|author||Jeff Tenney <email@example.com>||Tue Apr 13 11:05:46 2021 -0700|
|committer||GitHub <firstname.lastname@example.org>||Tue Apr 13 11:05:46 2021 -0700|
Remove support for tmrCOMMAND_START_DONT_TRACE (#305) * Remove support for tmrCOMMAND_START_DONT_TRACE Prior to this commit, the timer task used tmrCOMMAND_START_DONT_TRACE to reload a "backlogged" auto-reload timer -- one for which a reload operation would have started a period that had already elapsed. If the command queue contained a stop or delete command when tmrCOMMAND_START_DONT_TRACE was put into the queue for a reload, the timer unexpectedly restarted when the timer task processed tmrCOMMAND_START_DONT_TRACE. This commit implements a new method of reloading auto-reload timers and eliminates support for tmrCOMMAND_START_DONT_TRACE. No other code sends this private command. However, the symbol tmrCOMMAND_START_DONT_TRACE remains defined, with its original command value, so as not to impact trace applications. Also fix one-shot timers that were not reliably being marked as not active: - when they expired before the start command could be processed - when the expiration was processed during the timer list switch Also improve consistency: - Always reload auto-reload timers *before* calling the callback. - Always call traceTIMER_EXPIRED() just prior to the callback. * fix indent * Revert unnecessary change to prvTimerTask() Change was intended to faithfully work through a backlog that spanned a list switch, and before processing a stop or delete command. But, (1) it isn't important to do that, and (2) the code didn't accomplish the intention when *two* auto-reload timers were backlogged across a list switch. Best to simply leave this part of the code as it was before. * fix style Co-authored-by: Joseph Julicher <email@example.com>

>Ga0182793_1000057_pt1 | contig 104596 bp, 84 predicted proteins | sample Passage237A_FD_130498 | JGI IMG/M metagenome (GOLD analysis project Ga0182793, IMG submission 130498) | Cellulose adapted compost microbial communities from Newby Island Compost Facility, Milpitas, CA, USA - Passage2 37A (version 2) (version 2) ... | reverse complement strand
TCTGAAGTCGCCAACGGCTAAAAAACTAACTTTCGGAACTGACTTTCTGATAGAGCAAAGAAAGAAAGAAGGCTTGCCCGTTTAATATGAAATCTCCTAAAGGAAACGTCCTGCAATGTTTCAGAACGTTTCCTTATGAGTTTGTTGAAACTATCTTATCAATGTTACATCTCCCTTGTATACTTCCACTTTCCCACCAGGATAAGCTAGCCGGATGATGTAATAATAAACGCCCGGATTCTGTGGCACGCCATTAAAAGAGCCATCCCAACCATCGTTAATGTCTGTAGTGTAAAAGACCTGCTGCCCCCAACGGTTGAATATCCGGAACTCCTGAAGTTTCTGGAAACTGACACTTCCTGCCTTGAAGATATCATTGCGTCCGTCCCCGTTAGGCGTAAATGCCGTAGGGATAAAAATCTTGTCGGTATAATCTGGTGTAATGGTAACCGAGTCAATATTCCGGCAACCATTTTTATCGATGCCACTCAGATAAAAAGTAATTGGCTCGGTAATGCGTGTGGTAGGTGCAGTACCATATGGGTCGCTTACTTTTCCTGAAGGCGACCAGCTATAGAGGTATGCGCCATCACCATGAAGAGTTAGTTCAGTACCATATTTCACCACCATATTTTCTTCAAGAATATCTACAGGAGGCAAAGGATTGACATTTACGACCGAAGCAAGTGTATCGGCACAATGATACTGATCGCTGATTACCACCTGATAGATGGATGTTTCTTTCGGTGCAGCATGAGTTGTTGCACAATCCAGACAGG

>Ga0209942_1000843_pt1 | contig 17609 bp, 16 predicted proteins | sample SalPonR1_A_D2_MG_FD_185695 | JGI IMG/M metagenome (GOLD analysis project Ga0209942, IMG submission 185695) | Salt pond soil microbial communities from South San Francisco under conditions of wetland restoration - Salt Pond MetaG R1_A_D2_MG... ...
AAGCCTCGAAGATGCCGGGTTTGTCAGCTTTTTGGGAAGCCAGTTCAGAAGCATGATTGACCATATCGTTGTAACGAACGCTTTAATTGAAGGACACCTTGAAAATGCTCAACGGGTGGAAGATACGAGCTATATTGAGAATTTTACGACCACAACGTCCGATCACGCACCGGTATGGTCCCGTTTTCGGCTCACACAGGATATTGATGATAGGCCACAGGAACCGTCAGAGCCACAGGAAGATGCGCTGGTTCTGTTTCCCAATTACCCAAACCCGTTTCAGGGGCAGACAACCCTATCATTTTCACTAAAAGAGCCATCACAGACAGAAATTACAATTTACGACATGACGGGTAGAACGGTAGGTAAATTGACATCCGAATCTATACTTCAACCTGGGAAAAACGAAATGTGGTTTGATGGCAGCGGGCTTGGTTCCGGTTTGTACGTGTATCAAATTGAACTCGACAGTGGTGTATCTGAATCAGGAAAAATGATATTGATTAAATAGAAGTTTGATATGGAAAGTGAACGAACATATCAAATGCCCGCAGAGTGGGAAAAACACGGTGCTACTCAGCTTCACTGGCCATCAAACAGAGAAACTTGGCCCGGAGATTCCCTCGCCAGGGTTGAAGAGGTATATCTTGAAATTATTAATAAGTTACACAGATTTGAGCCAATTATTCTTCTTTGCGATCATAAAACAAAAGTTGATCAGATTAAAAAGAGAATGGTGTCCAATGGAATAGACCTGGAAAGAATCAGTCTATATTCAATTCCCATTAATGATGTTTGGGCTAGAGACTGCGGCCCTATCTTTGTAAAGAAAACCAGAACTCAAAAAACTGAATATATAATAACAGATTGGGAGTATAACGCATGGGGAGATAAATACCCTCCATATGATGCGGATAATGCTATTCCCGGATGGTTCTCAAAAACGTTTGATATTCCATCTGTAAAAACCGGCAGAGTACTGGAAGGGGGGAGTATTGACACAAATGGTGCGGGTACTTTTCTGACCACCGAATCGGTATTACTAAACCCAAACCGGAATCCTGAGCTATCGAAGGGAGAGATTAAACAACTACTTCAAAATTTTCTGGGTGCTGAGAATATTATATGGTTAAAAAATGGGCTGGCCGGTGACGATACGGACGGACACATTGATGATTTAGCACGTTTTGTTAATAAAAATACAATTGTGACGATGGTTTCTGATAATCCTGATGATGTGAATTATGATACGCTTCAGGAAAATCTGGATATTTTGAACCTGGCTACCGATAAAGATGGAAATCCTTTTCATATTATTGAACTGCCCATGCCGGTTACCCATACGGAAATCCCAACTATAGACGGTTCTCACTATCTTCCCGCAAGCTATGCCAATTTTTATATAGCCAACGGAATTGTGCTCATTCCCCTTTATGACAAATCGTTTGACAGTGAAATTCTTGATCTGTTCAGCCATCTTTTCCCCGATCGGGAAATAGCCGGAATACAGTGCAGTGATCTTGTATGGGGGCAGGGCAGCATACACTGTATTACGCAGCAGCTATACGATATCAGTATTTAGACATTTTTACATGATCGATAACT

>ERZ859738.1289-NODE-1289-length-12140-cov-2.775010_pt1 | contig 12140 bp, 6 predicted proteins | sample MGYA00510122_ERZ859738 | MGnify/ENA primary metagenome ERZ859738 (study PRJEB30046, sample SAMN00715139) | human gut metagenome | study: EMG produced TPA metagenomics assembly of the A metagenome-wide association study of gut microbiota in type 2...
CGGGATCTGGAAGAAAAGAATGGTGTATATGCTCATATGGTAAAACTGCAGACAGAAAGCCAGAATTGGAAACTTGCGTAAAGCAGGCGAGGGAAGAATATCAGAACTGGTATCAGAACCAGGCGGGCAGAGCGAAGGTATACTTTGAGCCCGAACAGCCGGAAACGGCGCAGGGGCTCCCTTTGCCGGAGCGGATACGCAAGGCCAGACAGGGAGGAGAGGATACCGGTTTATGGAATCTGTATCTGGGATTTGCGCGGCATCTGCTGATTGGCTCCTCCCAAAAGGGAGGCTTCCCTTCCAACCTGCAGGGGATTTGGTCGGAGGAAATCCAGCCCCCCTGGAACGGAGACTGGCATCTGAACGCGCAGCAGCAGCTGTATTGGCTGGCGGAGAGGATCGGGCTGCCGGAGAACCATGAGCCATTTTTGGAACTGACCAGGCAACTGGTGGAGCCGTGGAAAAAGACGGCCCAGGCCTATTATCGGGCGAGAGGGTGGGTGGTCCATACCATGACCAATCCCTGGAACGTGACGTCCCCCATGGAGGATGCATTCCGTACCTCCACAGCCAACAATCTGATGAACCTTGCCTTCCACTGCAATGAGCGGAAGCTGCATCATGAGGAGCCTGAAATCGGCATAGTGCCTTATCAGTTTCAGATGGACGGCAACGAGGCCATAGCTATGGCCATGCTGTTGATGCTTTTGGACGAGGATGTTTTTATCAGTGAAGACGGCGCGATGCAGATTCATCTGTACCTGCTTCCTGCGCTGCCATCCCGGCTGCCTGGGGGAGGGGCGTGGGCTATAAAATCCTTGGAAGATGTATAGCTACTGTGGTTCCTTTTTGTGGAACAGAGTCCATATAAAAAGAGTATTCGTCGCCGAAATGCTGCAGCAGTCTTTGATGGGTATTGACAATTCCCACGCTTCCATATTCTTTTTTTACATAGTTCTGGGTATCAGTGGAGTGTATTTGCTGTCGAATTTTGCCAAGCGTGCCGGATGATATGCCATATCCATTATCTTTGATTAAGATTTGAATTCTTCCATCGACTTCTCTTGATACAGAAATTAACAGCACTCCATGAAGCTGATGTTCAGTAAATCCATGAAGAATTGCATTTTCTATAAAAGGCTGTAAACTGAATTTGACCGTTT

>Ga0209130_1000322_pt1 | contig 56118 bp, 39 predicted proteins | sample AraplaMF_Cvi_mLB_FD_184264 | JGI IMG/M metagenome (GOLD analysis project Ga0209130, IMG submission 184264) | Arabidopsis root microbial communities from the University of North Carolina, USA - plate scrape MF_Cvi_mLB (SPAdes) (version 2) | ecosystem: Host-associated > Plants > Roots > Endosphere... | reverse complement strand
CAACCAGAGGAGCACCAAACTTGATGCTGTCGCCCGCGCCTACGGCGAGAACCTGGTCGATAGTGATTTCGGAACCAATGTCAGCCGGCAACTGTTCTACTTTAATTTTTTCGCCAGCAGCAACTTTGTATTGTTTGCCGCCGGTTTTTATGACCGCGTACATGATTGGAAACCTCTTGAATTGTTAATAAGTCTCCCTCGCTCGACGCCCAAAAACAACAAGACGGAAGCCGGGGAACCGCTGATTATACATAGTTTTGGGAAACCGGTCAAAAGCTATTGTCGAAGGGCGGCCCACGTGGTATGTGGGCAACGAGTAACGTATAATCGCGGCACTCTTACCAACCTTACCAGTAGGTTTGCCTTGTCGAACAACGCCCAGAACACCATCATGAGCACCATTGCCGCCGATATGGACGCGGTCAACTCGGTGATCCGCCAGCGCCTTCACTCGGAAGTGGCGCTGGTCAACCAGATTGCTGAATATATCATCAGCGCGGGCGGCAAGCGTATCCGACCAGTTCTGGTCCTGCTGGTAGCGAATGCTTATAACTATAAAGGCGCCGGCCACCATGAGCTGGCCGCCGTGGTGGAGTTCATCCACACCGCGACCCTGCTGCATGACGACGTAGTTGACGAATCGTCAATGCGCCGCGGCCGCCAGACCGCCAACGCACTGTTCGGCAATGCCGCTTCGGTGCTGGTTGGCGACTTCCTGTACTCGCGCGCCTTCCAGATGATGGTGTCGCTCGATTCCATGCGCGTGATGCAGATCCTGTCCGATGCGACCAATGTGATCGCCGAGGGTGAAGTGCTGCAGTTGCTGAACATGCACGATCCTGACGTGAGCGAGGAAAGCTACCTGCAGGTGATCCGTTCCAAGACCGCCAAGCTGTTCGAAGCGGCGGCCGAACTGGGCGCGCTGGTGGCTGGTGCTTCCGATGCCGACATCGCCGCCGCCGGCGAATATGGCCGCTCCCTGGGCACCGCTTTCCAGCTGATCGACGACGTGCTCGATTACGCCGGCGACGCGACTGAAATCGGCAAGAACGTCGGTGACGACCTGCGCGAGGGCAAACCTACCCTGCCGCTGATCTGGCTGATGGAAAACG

This repository contains FreeRTOS kernel source/header files and kernel ports only. This repository is referenced as a submodule in FreeRTOS/FreeRTOS repository, which contains pre-configured demo application projects under
The easiest way to use FreeRTOS is to start with one of the pre-configured demo application projects. That way you will have the correct FreeRTOS source files included, and the correct include paths configured. Once a demo application is building and executing you can remove the demo application files, and start to add in your own application source files. See the FreeRTOS Kernel Quick Start Guide for detailed instructions and other useful links.
If you have any questions or need assistance troubleshooting your FreeRTOS project, we have an active community that can help on the FreeRTOS Community Support Forum.
To clone using HTTPS:
git clone https://github.com/FreeRTOS/FreeRTOS-Kernel.git
git clone firstname.lastname@example.org:FreeRTOS/FreeRTOS-Kernel.git
The root of this repository contains the three files that are common to every port - list.c, queue.c and tasks.c. The kernel is contained within these three files. croutine.c implements the optional co-routine functionality - which is normally only used on very memory limited systems.
./portable directory contains the files that are specific to a particular microcontroller and/or compiler. See the readme file in the
./portable directory for more information.
./include directory contains the real time kernel header files.
FreeRTOS files are formatted using the “uncrustify” tool. The configuration file used by uncrustify can be found in the FreeRTOS/FreeRTOS repository.
lexicon.txt contains words that are not traditionally found in an English dictionary. It is used by the spellchecker to verify the various jargon, variable names, and other odd words used in the FreeRTOS code base. If your pull request fails to pass the spelling and you believe this is a mistake, then add the word to lexicon.txt. Note that only the FreeRTOS Kernel source files are checked for proper spelling, the portable section is ignored.